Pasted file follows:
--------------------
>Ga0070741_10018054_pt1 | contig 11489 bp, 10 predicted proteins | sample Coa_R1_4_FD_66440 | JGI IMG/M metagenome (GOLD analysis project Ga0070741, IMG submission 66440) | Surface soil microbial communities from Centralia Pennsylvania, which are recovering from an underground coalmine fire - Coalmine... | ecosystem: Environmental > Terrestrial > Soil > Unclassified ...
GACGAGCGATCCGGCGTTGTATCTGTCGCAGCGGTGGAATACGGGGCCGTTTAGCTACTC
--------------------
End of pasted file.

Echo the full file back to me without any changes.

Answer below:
>Ga0070741_10018054_pt1 | contig 11489 bp, 10 predicted proteins | sample Coa_R1_4_FD_66440 | JGI IMG/M metagenome (GOLD analysis project Ga0070741, IMG submission 66440) | Surface soil microbial communities from Centralia Pennsylvania, which are recovering from an underground coalmine fire - Coalmine... | ecosystem: Environmental > Terrestrial > Soil > Unclassified ...
GACGAGCGATCCGGCGTTGTATCTGTCGCAGCGGTGGAATACGGGGCCGTTTAGCTACTC